Old Adam drifts in and out of consciousness. He is occasionally aware of his surroundings at Arden, the family estate, and he lapses into his own story-telling of his first wife’s guarded character and suicide; his escape to Venice and meeting a Count who pimps him into a sexual encounter with a prostitute; and his friendship with Benny Grace, the lord “of misrule.”
Banville gives us a rich array of other characters in the novel: Adam, the young son, always fretting about the security of his marriage but contrastingly “unshaken in the possibility of the good”; Ursula, the younger wife of old Adam, the quiet, understated endurer who is “the bird who builds its nest behind the waterfall and perches there quite placid….”; Helen, the daughter-in-law and actress who appears to need a more sexually charged husband in Adam but is swept into an erotically charged seduction by him early in the novel as the narrator describes the full sweep of the seduction: “and so passionate was she, fired with the godhead’s inspiration, wanton” (the tender consequences of that scene usher in the new cycle of rebirth as an antiphonal response to the impending death of old Adam); Petra, the daughter, who collects information about diseases and makes a feeble attempt to commit a Madame-Butterfly suicide, kimono and all, after witnessing a potential lover kissing her sister-in-law.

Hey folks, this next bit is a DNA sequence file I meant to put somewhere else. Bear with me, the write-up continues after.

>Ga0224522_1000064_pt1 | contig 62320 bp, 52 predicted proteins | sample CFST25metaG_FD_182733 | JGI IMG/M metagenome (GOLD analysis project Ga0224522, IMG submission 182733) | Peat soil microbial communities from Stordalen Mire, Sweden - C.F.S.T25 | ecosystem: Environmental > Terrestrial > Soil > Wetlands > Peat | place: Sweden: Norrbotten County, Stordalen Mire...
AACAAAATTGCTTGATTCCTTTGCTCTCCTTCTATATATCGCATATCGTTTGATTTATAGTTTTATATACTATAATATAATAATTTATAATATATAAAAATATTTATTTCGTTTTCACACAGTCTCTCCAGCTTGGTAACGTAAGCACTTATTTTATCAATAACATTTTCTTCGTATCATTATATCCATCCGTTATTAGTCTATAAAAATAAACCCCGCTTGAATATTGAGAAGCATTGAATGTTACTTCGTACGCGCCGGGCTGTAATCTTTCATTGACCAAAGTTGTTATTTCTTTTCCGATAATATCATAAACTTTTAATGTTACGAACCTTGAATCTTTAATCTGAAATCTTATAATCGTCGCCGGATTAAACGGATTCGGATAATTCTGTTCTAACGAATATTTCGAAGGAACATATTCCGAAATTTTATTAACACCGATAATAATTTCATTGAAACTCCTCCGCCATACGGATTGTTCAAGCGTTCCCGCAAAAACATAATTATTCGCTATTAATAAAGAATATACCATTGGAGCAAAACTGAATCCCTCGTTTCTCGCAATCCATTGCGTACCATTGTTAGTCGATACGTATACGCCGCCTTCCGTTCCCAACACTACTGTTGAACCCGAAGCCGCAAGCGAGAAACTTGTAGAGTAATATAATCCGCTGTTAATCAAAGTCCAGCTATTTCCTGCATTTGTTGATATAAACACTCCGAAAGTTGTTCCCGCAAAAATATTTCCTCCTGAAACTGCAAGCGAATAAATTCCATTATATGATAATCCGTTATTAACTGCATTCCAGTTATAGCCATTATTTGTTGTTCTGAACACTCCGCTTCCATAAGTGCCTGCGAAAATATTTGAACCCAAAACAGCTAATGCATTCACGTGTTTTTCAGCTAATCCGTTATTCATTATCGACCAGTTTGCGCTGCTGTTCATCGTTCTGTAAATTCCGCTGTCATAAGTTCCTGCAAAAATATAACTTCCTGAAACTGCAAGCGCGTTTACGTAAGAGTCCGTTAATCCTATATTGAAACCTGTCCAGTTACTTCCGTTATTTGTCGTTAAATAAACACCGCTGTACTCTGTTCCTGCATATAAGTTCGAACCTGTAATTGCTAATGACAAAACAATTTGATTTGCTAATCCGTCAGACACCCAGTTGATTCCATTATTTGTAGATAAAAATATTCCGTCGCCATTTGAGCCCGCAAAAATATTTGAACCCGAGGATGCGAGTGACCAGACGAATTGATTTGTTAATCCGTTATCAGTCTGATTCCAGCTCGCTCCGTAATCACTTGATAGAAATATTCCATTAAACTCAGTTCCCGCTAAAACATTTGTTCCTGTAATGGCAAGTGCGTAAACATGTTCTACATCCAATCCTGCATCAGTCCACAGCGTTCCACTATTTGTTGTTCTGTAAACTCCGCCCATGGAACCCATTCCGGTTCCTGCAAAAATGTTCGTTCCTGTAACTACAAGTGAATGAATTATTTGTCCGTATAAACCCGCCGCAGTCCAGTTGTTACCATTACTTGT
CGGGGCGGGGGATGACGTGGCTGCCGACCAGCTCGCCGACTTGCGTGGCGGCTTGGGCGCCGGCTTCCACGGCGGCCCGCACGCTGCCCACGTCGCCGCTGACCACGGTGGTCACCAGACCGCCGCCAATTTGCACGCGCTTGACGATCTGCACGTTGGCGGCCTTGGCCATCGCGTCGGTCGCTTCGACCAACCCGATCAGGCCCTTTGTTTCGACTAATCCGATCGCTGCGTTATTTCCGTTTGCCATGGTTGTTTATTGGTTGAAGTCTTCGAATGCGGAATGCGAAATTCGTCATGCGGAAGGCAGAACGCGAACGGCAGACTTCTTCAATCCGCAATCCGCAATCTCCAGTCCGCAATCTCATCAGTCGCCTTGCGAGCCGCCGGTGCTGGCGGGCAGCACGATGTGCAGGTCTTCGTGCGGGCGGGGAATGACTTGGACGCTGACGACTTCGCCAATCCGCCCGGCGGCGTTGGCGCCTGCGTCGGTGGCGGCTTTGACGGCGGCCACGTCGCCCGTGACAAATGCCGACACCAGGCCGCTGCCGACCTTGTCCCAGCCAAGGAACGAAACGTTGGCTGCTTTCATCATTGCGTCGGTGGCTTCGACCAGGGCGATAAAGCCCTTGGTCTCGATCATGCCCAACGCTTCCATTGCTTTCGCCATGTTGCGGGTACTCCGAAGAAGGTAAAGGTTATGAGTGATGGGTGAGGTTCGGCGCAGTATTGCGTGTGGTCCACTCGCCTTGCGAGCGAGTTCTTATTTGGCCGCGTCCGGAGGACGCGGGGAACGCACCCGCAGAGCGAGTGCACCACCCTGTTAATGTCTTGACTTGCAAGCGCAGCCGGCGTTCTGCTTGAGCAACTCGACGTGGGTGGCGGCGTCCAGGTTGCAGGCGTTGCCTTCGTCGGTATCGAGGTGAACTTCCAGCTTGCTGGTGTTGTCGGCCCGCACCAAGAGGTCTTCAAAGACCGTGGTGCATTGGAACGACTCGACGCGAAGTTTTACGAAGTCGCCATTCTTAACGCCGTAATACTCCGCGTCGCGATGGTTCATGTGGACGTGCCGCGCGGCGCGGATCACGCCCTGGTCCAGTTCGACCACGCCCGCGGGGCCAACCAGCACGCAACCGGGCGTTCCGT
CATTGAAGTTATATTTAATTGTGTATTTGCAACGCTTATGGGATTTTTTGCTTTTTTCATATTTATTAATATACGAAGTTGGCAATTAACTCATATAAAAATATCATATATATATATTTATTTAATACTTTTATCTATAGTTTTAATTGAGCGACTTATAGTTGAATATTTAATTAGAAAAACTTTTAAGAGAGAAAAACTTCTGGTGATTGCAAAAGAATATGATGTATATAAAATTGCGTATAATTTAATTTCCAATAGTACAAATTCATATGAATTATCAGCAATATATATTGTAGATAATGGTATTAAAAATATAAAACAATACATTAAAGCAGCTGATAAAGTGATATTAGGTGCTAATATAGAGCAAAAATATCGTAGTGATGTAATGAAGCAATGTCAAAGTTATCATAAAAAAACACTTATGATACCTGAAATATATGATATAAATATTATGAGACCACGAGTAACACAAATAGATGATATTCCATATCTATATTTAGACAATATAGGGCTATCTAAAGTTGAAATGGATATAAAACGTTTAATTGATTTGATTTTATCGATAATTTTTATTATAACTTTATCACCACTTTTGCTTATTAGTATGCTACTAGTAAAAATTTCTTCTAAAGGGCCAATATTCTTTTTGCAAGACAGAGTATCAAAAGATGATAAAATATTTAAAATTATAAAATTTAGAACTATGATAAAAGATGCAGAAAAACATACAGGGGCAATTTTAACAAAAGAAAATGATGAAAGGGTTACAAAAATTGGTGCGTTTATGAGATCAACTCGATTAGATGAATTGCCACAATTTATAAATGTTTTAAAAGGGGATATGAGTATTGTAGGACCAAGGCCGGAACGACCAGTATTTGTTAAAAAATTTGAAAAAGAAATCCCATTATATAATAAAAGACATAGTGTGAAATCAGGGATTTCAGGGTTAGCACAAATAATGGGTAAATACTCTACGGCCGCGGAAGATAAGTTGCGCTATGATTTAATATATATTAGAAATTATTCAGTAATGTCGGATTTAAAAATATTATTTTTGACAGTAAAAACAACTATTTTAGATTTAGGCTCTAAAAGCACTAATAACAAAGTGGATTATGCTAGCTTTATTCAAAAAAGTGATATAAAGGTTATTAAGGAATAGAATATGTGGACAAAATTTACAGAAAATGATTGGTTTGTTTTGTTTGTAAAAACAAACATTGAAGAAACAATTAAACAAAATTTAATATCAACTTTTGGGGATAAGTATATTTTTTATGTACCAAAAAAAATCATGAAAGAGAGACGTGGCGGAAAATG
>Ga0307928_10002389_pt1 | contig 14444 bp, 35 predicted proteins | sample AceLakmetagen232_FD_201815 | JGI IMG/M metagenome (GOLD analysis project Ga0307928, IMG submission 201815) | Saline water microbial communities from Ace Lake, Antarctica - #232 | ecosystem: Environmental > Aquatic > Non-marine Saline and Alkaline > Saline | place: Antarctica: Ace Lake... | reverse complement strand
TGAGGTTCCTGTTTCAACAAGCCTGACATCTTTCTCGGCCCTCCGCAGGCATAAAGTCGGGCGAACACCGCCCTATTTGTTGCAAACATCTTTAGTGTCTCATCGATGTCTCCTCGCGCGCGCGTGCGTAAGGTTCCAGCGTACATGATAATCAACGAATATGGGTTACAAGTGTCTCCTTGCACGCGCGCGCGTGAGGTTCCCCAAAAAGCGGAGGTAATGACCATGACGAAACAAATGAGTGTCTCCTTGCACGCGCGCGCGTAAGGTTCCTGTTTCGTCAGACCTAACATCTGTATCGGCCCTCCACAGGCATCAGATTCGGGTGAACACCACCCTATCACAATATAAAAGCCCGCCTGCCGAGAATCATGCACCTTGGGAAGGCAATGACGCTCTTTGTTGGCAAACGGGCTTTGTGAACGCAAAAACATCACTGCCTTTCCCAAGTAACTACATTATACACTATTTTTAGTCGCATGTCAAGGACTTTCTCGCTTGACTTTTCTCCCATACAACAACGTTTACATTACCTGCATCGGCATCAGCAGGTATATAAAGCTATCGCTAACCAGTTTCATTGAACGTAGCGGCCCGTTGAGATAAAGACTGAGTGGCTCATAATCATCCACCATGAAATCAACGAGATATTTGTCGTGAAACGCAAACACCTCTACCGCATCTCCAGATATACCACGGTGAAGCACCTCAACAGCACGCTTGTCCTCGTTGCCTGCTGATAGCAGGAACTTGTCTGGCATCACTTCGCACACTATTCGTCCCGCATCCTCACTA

Another character, Roddy Wagstaff, fond of Turkish cigars and bereft over a family with a history of “longevity,” is an impoverished freelance writer who wants to do a biography of old Adam. Wagstaff is quickly rejected by Helen after he catches her off guard and kisses her in a scene that Petra sees in the forest.
Ivy Blount, the housekeeper and cook, we are told by Hermes, will eventually marry Duffy, the local illiterate cowherd. In a touching scene, Duffy attempts, on his own, to hint to Ursala that his own house is “beggaring” him. He is too nervous to ask her directly if she will marry him.
Rex, the family Labrador and loyal icon, also becomes a character by his constant physical reactions to the goings and comings of the characters throughout the house. It is through his eyes that Hermes places one of the most telling metaphoric insights into the entire Godley family: “Even when they are happy, there is a flaw in their unhappiness.”
The ending of the novel is a kind of sweet-tooth ending that will satisfy the hopeful. Roddy leaves and Benny Grace quietly exits. The family gathers around the body of old Adam as Helen “presses her hand to her womb.” The old will usher in the new. Arden will be diminished by old Adam’s death, the old order will pass, but the new will be born to replace the old.
John Banville remains one of the great modern classic writers. He has a provocatively modern sensibility in catching the complexities and contradictions of human behavior while, at the same time, his lyrical, sometimes elevated style places him in the great Joycean tradition. Any reader with any poetic ear will hear in Banville’s language the lush, rhapsodic melodies of a word craftsman. I have yet to find a contemporary English-language writer who can match Banville’s breathtaking command of description. He is, indeed, the raised bar of linguistic perfection. Enough said.